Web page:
Affiliations: [a] Department of Neurology, Nagoya University Graduate School of Medicine, Nagoya, Aichi, Japan
| [b] Department of Neurosurgery, Nagoya University Graduate School of Medicine, Japan
| [c] Department of Otorhinolaryngology, Nagoya University Graduate School of Medicine, Japan
| [d] Department of Health Science, Aichi Gakuin University, Nisshin-city, Aichi, Japan
| [e] Research Division of Dementia and Neurodegenerative Disease, Nagoya University Graduate School of Medicine, Japan
Correspondence to: Hirohisa Watanabe and Gen Sobue, 65 Tsurumai-cho, Showa-ku, Nagoya, Aichi, 466-8560,
Japan. Fax: +81 52 744 2943; E-mails: [email protected] (Hirohisa Watanabe); [email protected] (Gen Sobue).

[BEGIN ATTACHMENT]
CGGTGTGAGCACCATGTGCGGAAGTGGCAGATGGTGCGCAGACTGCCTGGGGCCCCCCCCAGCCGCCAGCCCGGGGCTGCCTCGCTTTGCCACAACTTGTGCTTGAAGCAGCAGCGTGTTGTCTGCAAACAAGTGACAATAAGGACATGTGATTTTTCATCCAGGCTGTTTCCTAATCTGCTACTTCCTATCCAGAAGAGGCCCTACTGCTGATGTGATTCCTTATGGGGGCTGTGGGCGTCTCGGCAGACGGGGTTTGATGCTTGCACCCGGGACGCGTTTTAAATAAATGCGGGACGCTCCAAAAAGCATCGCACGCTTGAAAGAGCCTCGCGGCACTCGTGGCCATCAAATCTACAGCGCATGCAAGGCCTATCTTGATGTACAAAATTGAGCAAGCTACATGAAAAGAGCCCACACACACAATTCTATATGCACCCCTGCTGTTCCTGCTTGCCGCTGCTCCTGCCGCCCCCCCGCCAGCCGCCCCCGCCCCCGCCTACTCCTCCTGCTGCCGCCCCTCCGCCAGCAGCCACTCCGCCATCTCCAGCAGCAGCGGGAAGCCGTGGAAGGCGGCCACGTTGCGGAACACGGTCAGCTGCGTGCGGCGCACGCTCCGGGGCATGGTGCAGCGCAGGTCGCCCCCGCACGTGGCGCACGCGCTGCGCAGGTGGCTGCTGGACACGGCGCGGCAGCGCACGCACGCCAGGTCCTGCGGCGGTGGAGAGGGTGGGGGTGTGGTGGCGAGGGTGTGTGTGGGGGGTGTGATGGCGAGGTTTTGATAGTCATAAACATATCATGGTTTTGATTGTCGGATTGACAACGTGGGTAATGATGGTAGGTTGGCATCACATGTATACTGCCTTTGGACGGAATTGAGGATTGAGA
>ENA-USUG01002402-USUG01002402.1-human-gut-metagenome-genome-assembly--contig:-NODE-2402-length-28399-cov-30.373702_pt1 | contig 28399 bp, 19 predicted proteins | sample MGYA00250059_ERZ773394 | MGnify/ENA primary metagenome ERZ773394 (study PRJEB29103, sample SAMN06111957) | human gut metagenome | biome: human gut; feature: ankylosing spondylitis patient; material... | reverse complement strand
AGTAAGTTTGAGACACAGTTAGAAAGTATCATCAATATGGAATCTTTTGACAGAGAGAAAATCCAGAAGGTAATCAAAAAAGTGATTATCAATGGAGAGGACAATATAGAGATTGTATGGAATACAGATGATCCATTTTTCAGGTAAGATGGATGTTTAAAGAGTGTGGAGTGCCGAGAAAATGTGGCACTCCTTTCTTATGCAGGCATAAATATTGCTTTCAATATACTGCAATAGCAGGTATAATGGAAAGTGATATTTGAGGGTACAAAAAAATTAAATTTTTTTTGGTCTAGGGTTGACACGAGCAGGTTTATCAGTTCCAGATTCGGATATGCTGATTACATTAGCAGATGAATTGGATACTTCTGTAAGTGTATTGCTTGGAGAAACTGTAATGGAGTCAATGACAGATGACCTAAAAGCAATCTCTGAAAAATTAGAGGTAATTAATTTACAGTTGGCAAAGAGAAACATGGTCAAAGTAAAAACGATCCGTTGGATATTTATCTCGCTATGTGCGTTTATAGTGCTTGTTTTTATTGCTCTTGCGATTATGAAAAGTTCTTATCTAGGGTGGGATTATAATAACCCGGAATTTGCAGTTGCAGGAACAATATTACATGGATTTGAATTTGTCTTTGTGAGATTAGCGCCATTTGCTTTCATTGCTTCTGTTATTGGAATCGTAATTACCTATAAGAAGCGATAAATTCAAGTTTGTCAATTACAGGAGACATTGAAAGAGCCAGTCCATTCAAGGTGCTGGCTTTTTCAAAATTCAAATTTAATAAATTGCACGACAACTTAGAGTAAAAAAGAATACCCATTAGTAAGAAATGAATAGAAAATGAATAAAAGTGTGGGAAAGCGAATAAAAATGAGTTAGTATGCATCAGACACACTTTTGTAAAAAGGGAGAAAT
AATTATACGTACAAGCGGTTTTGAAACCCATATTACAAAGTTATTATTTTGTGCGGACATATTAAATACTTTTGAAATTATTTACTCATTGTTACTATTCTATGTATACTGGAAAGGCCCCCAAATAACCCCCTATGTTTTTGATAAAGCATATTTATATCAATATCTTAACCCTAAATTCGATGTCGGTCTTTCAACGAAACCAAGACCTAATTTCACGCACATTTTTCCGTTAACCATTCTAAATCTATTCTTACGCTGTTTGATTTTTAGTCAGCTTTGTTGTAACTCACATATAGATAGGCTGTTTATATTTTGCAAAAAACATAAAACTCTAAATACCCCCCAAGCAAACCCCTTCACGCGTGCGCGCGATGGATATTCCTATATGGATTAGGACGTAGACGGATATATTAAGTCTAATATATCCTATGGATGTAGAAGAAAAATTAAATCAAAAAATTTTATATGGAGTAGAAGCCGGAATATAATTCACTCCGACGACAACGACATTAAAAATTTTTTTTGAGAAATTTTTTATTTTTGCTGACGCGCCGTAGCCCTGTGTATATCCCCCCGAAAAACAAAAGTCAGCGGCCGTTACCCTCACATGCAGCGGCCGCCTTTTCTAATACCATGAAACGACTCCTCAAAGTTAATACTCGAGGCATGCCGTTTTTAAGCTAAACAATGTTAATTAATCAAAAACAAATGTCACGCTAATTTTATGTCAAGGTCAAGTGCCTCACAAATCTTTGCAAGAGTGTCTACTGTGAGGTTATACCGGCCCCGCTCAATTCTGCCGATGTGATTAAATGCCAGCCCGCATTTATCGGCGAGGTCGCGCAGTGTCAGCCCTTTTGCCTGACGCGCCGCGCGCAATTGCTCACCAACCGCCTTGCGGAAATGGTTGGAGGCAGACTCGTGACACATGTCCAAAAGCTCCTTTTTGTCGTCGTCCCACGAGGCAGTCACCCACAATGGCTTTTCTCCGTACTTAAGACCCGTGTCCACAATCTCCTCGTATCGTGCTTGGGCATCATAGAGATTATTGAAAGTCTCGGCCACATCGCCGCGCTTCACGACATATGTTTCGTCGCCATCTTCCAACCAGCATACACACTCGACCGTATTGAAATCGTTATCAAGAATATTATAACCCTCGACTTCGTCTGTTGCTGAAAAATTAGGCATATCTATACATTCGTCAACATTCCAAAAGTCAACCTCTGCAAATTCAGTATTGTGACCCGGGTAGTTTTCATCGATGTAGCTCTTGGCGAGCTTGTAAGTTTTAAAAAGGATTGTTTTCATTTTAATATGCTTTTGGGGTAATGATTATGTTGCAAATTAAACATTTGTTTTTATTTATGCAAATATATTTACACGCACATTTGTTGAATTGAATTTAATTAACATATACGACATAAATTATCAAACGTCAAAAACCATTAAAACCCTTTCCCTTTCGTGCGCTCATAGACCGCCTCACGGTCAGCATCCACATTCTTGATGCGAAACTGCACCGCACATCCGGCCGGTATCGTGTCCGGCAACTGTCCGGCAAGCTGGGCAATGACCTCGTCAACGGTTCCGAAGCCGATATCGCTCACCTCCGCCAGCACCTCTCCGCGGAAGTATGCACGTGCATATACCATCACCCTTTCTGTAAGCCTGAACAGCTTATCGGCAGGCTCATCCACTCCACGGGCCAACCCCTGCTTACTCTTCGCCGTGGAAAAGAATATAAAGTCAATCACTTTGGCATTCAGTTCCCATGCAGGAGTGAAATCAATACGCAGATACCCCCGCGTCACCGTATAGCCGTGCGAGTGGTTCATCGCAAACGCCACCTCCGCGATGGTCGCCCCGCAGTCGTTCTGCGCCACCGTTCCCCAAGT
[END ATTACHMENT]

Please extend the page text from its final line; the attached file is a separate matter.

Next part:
Abstract: Background: Voice and speech disorders are one of the most important issues after subthalamic nucleus deep brain stimulation (STN-DBS) in Parkinson’s disease (PD) patients. However, articulation features in this patient population remain unclear. Objective: We studied the articulation features of PD patients with STN-DBS. Methods: Participants were 56 PD patients treated with STN-DBS (STN-DBS group) and 41 patients treated only with medical therapy (medical-therapy-alone group). Articulation function was evaluated with acoustic and auditory-perceptual analyses. The vowel space area (VSA) was calculated using the formant frequency data of three vowels (/a/, /i/, and /u/) from sustained phonation task. The VSA reportedly reflects the distance of mouth/jaw and tongue movements during speech and phonation. Correlations between acoustic and auditory-perceptual measurements were also assessed. Results: The VSA did not significantly differ between the medical-therapy-alone group and the STN-DBS group in the off-stimulation condition. In the STN-DBS group, the VSA was larger in the on-stimulation condition than in the off-stimulation condition. However, individual analysis showed the VSA changes after stopping stimulation were heterogeneous. In total, 89.8% of the STN-DBS group showed a large VSA size in the on- than in the off-stimulation condition. In contrast, the VSA of the remaining patients in that group was smaller in the on- than the off-stimulation condition. Conclusions: STN-DBS may resolve hypokinesia of the articulation structures, including the mouth/jaw and tongue, and improve maximal vowel articulation. However, in the on-stimulation condition, the VSA was not significantly correlated with speech intelligibility. This may be because STN-DBS potentially affects other speech processes such as voice and/or respiratory process.